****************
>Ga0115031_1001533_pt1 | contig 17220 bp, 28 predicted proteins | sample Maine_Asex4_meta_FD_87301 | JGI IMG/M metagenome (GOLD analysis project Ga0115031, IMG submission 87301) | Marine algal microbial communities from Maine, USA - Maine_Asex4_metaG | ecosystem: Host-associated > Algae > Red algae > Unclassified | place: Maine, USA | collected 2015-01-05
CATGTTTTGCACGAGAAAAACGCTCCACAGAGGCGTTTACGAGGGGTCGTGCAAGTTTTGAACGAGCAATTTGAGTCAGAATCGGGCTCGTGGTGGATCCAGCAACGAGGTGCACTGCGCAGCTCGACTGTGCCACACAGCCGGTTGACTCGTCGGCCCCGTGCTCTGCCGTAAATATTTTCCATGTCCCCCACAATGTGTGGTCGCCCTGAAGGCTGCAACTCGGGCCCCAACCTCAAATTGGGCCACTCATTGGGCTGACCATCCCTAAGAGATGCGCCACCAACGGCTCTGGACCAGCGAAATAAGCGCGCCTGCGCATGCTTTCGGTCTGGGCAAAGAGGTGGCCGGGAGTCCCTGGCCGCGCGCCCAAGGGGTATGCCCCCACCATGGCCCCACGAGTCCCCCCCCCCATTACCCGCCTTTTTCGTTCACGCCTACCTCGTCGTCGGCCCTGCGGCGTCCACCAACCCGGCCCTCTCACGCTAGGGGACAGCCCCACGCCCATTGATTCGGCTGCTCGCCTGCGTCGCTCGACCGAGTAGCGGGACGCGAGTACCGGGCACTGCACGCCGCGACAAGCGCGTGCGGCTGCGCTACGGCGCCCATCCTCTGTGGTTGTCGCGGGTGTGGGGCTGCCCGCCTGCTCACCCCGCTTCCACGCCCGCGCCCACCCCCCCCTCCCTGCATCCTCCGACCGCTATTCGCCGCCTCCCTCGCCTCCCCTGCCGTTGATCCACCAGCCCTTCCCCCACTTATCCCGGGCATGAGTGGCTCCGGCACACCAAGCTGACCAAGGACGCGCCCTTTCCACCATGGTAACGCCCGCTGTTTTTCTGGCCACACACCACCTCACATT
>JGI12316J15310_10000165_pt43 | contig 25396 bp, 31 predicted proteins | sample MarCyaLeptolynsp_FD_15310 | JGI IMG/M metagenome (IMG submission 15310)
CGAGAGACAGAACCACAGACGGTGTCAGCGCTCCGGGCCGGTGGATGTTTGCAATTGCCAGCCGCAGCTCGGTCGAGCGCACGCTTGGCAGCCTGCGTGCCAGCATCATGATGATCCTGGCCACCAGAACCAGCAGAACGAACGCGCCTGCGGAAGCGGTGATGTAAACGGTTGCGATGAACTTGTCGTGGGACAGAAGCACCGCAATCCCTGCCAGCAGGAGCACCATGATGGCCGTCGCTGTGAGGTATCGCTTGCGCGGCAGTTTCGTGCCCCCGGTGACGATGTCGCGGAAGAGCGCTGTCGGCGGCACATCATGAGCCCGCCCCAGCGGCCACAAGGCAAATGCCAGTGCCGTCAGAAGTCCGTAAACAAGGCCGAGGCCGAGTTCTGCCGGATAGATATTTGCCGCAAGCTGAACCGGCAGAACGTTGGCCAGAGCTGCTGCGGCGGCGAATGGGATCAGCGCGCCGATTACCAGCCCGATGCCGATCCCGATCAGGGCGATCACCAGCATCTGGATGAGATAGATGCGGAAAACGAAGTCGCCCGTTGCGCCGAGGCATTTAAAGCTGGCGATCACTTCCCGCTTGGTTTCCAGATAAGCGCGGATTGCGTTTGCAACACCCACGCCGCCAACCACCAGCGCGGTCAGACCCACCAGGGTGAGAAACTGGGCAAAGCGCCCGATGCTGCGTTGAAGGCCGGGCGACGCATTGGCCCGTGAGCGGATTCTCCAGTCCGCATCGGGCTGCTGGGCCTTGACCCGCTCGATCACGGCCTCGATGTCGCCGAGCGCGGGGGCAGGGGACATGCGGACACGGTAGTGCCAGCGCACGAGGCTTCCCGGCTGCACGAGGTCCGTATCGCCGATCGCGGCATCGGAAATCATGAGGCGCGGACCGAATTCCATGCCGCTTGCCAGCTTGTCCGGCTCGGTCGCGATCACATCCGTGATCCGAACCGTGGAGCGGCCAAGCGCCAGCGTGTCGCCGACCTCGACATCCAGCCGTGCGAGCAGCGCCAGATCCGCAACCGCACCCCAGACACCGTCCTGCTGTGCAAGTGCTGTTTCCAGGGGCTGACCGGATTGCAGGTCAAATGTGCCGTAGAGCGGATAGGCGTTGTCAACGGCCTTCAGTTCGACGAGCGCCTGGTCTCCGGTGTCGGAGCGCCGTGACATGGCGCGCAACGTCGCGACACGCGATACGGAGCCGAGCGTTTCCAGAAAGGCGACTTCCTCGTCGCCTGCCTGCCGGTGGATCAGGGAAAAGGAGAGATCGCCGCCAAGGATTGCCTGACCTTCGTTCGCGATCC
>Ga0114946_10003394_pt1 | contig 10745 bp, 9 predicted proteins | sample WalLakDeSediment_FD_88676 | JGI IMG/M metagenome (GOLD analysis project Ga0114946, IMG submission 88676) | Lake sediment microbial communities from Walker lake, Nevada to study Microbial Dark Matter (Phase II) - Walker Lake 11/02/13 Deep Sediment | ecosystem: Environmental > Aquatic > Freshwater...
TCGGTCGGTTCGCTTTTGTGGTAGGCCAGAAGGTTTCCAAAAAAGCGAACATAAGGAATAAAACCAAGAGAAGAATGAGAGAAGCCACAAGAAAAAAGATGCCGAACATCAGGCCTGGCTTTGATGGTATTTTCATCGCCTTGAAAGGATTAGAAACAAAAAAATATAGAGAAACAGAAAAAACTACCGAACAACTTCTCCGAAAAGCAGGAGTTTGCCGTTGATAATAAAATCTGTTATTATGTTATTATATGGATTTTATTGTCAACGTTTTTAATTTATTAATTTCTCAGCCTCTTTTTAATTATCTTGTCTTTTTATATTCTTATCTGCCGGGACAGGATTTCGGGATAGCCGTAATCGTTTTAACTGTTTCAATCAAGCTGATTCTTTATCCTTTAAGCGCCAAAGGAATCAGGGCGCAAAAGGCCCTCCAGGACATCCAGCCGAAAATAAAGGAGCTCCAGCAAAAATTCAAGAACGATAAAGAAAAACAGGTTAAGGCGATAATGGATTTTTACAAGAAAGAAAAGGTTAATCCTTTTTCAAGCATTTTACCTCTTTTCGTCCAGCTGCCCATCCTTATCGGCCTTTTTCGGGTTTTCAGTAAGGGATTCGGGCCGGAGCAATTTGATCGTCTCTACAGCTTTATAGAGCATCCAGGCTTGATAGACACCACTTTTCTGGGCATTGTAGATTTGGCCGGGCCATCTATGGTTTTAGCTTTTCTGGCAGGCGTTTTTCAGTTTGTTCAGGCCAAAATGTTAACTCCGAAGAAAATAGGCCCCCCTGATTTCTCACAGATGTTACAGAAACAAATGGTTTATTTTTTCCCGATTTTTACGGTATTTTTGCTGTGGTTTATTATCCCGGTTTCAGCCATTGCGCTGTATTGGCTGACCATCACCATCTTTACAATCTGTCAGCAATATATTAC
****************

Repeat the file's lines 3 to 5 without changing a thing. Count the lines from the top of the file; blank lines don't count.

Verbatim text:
>JGI12316J15310_10000165_pt43 | contig 25396 bp, 31 predicted proteins | sample MarCyaLeptolynsp_FD_15310 | JGI IMG/M metagenome (IMG submission 15310)
CGAGAGACAGAACCACAGACGGTGTCAGCGCTCCGGGCCGGTGGATGTTTGCAATTGCCAGCCGCAGCTCGGTCGAGCGCACGCTTGGCAGCCTGCGTGCCAGCATCATGATGATCCTGGCCACCAGAACCAGCAGAACGAACGCGCCTGCGGAAGCGGTGATGTAAACGGTTGCGATGAACTTGTCGTGGGACAGAAGCACCGCAATCCCTGCCAGCAGGAGCACCATGATGGCCGTCGCTGTGAGGTATCGCTTGCGCGGCAGTTTCGTGCCCCCGGTGACGATGTCGCGGAAGAGCGCTGTCGGCGGCACATCATGAGCCCGCCCCAGCGGCCACAAGGCAAATGCCAGTGCCGTCAGAAGTCCGTAAACAAGGCCGAGGCCGAGTTCTGCCGGATAGATATTTGCCGCAAGCTGAACCGGCAGAACGTTGGCCAGAGCTGCTGCGGCGGCGAATGGGATCAGCGCGCCGATTACCAGCCCGATGCCGATCCCGATCAGGGCGATCACCAGCATCTGGATGAGATAGATGCGGAAAACGAAGTCGCCCGTTGCGCCGAGGCATTTAAAGCTGGCGATCACTTCCCGCTTGGTTTCCAGATAAGCGCGGATTGCGTTTGCAACACCCACGCCGCCAACCACCAGCGCGGTCAGACCCACCAGGGTGAGAAACTGGGCAAAGCGCCCGATGCTGCGTTGAAGGCCGGGCGACGCATTGGCCCGTGAGCGGATTCTCCAGTCCGCATCGGGCTGCTGGGCCTTGACCCGCTCGATCACGGCCTCGATGTCGCCGAGCGCGGGGGCAGGGGACATGCGGACACGGTAGTGCCAGCGCACGAGGCTTCCCGGCTGCACGAGGTCCGTATCGCCGATCGCGGCATCGGAAATCATGAGGCGCGGACCGAATTCCATGCCGCTTGCCAGCTTGTCCGGCTCGGTCGCGATCACATCCGTGATCCGAACCGTGGAGCGGCCAAGCGCCAGCGTGTCGCCGACCTCGACATCCAGCCGTGCGAGCAGCGCCAGATCCGCAACCGCACCCCAGACACCGTCCTGCTGTGCAAGTGCTGTTTCCAGGGGCTGACCGGATTGCAGGTCAAATGTGCCGTAGAGCGGATAGGCGTTGTCAACGGCCTTCAGTTCGACGAGCGCCTGGTCTCCGGTGTCGGAGCGCCGTGACATGGCGCGCAACGTCGCGACACGCGATACGGAGCCGAGCGTTTCCAGAAAGGCGACTTCCTCGTCGCCTGCCTGCCGGTGGATCAGGGAAAAGGAGAGATCGCCGCCAAGGATTGCCTGACCTTCGTTCGCGATCC
>Ga0114946_10003394_pt1 | contig 10745 bp, 9 predicted proteins | sample WalLakDeSediment_FD_88676 | JGI IMG/M metagenome (GOLD analysis project Ga0114946, IMG submission 88676) | Lake sediment microbial communities from Walker lake, Nevada to study Microbial Dark Matter (Phase II) - Walker Lake 11/02/13 Deep Sediment | ecosystem: Environmental > Aquatic > Freshwater...